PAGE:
As we all know, there's a growing number of people who are now following gluten free diets by choice. It's a double-edged sword. It has made restauranteurs more interested in offering gluten free options on their menus, but unfortunately, this is often driven by profit motives.
Too many times, restaurants aren't properly trained (by organizations such as the National Foundation for Celiac Awareness or the Gluten Intolerance Group) in safe preparation protocol, and diners who must follow gluten free diets for medical reasons (Celiac or gluten sensitivity) can become ill.
Italian restaurants can be among the trickiest types of restaurants to navigate, since there are so many wheat flour-based items on the menu...like pizza and pasta. If there is flour flying in the air from the pizza making, that poses another risk.
As with dining out in general, everyone needs to personally assess Italian restaurant options and determine their own level of comfort before choosing a specific restaurant.
But here are some general questions to ask, preferably before even walking in the door:
- Visit the restaurant's website. Is there a specific GLUTEN FREE MENU? While this doesn't mean you can let your guard down, it's usually a good sign the restaurant has devoted time to researching and developing gluten free choices.
- Ask what training the restaurant has gone through. Are they aware of the importance of keeping gluten free orders free of cross contamination?
- If they offer gluten free pasta, do they boil it in a separate, clean pot? You'd be shocked at how many restaurants list gluten free pasta as an option but boil it in the same pot of water they keep boiling on the stove for their regular pasta!
- Do they use a clean, separate colander and utensils for draining and serving the pasta?
- Are the sauces gluten free?
- If gluten free pizza is made in house, is it made in a separate area, apart from wheat flour and the potential of cross contamination? Are designated pizza pans used for the gluten free pizza?
- If gluten free pizza crusts come pre-made from somewhere else, are they kept apart from the regular pizza making station, and are gloves changed prior to preparing the gluten free pizza?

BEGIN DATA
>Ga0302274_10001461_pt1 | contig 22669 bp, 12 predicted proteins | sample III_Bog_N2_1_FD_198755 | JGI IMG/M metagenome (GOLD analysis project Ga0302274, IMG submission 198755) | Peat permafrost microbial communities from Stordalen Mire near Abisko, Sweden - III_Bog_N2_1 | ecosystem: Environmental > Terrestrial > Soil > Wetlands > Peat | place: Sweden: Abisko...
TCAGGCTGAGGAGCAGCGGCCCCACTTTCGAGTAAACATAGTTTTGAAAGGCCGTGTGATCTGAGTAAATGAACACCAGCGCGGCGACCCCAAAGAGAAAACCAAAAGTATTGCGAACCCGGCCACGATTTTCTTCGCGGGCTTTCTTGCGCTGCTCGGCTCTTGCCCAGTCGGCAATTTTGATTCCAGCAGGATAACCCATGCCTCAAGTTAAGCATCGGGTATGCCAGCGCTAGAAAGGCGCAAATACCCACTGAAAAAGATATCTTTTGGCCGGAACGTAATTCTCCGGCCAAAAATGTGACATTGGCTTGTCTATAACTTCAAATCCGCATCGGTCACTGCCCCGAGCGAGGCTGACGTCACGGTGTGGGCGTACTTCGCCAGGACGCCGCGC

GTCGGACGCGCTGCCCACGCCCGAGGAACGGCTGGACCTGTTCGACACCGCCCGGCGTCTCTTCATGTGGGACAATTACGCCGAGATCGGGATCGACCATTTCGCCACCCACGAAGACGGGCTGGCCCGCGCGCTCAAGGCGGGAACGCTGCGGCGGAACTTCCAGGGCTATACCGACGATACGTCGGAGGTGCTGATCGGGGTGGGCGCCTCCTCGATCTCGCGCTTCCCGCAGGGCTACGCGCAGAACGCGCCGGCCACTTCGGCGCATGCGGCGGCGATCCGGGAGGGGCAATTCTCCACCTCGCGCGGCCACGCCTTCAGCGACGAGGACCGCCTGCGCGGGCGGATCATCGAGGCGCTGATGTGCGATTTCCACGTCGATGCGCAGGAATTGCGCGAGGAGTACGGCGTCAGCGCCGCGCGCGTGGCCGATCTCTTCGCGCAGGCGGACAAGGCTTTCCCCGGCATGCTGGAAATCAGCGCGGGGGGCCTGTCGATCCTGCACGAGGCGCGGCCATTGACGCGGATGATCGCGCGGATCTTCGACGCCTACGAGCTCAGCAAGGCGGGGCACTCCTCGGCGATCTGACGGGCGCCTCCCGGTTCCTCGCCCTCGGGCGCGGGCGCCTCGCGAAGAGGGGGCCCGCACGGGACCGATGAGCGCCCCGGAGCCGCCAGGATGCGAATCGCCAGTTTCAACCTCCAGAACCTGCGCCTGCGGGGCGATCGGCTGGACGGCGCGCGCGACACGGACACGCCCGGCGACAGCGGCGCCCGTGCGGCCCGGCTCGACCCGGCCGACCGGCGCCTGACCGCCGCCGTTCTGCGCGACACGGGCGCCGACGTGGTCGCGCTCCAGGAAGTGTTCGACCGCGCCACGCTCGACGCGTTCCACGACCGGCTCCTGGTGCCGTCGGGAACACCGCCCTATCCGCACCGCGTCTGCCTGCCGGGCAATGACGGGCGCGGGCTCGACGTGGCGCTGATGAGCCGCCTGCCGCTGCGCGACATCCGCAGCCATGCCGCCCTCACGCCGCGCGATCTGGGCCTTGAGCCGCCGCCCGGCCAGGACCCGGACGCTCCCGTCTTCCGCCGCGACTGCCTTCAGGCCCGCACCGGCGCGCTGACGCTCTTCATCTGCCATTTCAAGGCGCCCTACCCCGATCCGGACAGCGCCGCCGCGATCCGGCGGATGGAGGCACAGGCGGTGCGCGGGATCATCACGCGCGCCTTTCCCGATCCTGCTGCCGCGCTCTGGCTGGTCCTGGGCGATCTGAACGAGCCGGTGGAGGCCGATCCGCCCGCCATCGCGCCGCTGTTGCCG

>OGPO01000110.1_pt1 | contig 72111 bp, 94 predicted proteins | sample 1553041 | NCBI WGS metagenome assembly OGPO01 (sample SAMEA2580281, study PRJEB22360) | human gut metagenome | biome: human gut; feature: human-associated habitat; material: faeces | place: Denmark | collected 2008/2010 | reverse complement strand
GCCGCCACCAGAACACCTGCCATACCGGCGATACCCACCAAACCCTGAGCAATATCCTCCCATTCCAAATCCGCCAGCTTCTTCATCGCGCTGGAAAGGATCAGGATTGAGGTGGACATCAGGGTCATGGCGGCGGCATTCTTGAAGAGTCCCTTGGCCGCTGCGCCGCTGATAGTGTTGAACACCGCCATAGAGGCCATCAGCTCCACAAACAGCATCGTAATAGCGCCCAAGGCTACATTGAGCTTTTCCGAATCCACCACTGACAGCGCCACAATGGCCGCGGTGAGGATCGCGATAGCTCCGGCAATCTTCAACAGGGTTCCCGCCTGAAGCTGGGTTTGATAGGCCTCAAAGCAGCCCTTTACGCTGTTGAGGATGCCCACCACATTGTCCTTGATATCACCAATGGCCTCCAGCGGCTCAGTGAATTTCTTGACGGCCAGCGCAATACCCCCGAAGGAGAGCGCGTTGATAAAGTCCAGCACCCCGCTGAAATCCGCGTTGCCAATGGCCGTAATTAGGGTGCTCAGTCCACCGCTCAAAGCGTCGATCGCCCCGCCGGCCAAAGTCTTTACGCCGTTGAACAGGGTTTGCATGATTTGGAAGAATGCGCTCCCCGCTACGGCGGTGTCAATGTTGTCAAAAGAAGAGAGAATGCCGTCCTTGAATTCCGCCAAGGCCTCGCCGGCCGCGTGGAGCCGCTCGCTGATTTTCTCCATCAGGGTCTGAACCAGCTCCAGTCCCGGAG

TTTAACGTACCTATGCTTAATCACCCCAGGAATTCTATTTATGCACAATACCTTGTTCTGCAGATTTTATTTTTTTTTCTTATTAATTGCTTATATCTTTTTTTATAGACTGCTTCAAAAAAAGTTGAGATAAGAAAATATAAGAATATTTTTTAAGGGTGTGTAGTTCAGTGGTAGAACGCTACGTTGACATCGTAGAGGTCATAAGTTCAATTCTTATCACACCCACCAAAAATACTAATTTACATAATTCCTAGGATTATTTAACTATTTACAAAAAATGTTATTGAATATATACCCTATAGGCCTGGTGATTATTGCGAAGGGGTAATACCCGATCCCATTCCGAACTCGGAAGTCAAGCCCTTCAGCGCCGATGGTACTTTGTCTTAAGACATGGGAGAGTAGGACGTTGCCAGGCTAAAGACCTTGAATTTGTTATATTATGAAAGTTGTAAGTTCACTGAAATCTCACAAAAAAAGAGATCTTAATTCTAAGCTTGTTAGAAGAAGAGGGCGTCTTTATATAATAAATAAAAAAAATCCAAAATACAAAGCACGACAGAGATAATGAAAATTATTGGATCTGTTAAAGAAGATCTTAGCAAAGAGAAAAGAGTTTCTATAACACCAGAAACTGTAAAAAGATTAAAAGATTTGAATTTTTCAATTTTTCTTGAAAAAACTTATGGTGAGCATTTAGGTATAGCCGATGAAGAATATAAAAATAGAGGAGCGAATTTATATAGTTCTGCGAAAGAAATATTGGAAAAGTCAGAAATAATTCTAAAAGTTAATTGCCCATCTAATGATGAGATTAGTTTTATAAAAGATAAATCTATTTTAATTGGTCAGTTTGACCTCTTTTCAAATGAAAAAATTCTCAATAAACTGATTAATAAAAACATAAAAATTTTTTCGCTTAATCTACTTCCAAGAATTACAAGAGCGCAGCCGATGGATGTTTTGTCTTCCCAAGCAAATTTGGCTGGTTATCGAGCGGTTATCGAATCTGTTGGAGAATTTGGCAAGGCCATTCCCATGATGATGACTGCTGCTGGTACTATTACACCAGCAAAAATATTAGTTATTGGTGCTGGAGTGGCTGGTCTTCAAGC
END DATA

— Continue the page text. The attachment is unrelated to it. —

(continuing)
- Are separate, fresh, non-contaminated sauce, cheese, and toppings used for the gluten free pizzas? Is a clean ladle used for spreading the sauce? Some restaurants (and even many gluten free diners) don't seem concerned about this, but using the same ladle that's been used to spread pizza sauce on a "regular" pizza can contaminate a gluten free pizza. The most careful restaurants reserve a separate set of toppings, sauce, and cheese for their gluten free pizzas -- and use a separate ladle.
- Is a separate, clean pizza cutter used to cut their gluten free pizza?
- Don't assume chicken, fish, steak, or veal entrees are always "safe." You need to ask about what is in the sauces or marinades. Flour can often be used for thickening, and pre-packaged broths used as a base can contain gluten. Flour can also be used to "dust" the meat before sauteeing, so they will either need to use a gluten free flour for dusting or skip this step altogether.
- When ordering a salad, be sure it is served WITHOUT croutons.
- Meatballs typically have bread crumbs in them. Sausage is not necessarily always gluten free either.
- If gluten free bread is served, check with the manager to make sure it isn't cut on the same cutting board that they use to cut their regular bread.
- If ordering an antipasti platter, have the chef verify that any cured meats are gluten free.
- Ask about the gluten free status of salad dressings. If in doubt, request olive oil and balsamic vinegar.
With that said, I'm happy to report that there are so many wonderful Italian restaurants -- both independent and chains -- that are very vigilant in taking care of their gluten free guests, even if they are not entirely dedicated gluten free restaurants. If you have a particular Italian restaurant you'd like to recommend, please share it in the Comment section below.
And stay tuned for our next installment in our Gluten Free at Restaurants blog series, which will cover Indian restaurants, one of my personal favorites (and typically very gluten-free friendly!).